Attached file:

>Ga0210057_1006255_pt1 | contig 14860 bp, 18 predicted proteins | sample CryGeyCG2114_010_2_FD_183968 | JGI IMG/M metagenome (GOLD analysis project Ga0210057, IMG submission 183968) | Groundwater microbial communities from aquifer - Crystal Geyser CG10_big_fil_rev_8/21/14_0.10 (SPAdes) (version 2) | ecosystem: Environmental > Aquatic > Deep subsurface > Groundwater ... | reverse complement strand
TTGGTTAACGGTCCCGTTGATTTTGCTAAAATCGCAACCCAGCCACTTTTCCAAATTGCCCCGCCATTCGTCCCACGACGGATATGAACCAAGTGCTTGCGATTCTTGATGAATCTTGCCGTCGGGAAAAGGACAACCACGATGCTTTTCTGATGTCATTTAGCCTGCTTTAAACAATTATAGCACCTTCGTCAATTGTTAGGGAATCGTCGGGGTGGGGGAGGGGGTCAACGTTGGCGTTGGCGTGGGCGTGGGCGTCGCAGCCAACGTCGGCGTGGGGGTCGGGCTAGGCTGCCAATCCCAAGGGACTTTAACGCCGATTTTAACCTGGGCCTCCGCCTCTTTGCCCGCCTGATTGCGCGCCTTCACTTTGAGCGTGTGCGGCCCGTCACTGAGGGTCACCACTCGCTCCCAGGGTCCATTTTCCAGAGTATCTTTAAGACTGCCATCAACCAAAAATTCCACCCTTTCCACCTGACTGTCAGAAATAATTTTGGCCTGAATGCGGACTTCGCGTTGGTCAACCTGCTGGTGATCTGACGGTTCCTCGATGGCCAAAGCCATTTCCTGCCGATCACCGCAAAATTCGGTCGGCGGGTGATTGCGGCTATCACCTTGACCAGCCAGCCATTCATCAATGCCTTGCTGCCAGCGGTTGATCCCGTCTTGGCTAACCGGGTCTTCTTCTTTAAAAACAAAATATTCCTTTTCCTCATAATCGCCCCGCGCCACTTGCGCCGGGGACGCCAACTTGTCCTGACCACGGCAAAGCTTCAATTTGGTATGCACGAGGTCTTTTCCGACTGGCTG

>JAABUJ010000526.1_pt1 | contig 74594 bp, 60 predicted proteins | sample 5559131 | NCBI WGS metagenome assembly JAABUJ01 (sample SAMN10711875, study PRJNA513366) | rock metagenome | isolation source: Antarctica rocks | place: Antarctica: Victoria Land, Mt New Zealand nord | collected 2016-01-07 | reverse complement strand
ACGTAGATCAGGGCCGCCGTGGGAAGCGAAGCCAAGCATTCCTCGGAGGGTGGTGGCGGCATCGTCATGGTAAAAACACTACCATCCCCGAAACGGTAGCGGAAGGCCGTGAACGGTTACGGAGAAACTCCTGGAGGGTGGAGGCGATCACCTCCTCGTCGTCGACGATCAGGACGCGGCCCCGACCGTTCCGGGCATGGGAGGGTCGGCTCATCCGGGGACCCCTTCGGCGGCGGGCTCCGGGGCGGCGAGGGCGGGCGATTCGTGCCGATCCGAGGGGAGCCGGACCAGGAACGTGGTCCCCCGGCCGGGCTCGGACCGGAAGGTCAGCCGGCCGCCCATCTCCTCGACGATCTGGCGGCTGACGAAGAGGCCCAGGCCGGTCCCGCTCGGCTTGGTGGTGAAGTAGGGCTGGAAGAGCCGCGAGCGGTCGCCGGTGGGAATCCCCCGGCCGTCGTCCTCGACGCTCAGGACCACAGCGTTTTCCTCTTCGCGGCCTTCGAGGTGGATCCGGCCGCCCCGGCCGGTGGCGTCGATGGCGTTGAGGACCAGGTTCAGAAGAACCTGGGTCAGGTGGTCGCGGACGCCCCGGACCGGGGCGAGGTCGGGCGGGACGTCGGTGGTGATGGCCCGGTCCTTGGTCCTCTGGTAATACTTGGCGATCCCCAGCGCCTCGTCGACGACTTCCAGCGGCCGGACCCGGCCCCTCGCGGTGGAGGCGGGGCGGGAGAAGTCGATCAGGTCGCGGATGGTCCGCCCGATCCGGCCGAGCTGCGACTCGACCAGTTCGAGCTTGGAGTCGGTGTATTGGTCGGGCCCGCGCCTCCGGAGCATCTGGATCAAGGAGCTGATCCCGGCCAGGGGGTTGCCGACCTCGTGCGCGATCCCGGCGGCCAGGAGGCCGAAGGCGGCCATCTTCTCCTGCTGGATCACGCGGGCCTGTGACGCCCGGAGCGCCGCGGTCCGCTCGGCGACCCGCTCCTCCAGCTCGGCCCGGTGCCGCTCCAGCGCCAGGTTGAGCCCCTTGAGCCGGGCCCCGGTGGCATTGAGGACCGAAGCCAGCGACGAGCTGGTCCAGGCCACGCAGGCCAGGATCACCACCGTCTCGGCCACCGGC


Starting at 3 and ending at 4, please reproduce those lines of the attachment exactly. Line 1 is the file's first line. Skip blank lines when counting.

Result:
>JAABUJ010000526.1_pt1 | contig 74594 bp, 60 predicted proteins | sample 5559131 | NCBI WGS metagenome assembly JAABUJ01 (sample SAMN10711875, study PRJNA513366) | rock metagenome | isolation source: Antarctica rocks | place: Antarctica: Victoria Land, Mt New Zealand nord | collected 2016-01-07 | reverse complement strand
ACGTAGATCAGGGCCGCCGTGGGAAGCGAAGCCAAGCATTCCTCGGAGGGTGGTGGCGGCATCGTCATGGTAAAAACACTACCATCCCCGAAACGGTAGCGGAAGGCCGTGAACGGTTACGGAGAAACTCCTGGAGGGTGGAGGCGATCACCTCCTCGTCGTCGACGATCAGGACGCGGCCCCGACCGTTCCGGGCATGGGAGGGTCGGCTCATCCGGGGACCCCTTCGGCGGCGGGCTCCGGGGCGGCGAGGGCGGGCGATTCGTGCCGATCCGAGGGGAGCCGGACCAGGAACGTGGTCCCCCGGCCGGGCTCGGACCGGAAGGTCAGCCGGCCGCCCATCTCCTCGACGATCTGGCGGCTGACGAAGAGGCCCAGGCCGGTCCCGCTCGGCTTGGTGGTGAAGTAGGGCTGGAAGAGCCGCGAGCGGTCGCCGGTGGGAATCCCCCGGCCGTCGTCCTCGACGCTCAGGACCACAGCGTTTTCCTCTTCGCGGCCTTCGAGGTGGATCCGGCCGCCCCGGCCGGTGGCGTCGATGGCGTTGAGGACCAGGTTCAGAAGAACCTGGGTCAGGTGGTCGCGGACGCCCCGGACCGGGGCGAGGTCGGGCGGGACGTCGGTGGTGATGGCCCGGTCCTTGGTCCTCTGGTAATACTTGGCGATCCCCAGCGCCTCGTCGACGACTTCCAGCGGCCGGACCCGGCCCCTCGCGGTGGAGGCGGGGCGGGAGAAGTCGATCAGGTCGCGGATGGTCCGCCCGATCCGGCCGAGCTGCGACTCGACCAGTTCGAGCTTGGAGTCGGTGTATTGGTCGGGCCCGCGCCTCCGGAGCATCTGGATCAAGGAGCTGATCCCGGCCAGGGGGTTGCCGACCTCGTGCGCGATCCCGGCGGCCAGGAGGCCGAAGGCGGCCATCTTCTCCTGCTGGATCACGCGGGCCTGTGACGCCCGGAGCGCCGCGGTCCGCTCGGCGACCCGCTCCTCCAGCTCGGCCCGGTGCCGCTCCAGCGCCAGGTTGAGCCCCTTGAGCCGGGCCCCGGTGGCATTGAGGACCGAAGCCAGCGACGAGCTGGTCCAGGCCACGCAGGCCAGGATCACCACCGTCTCGGCCACCGGC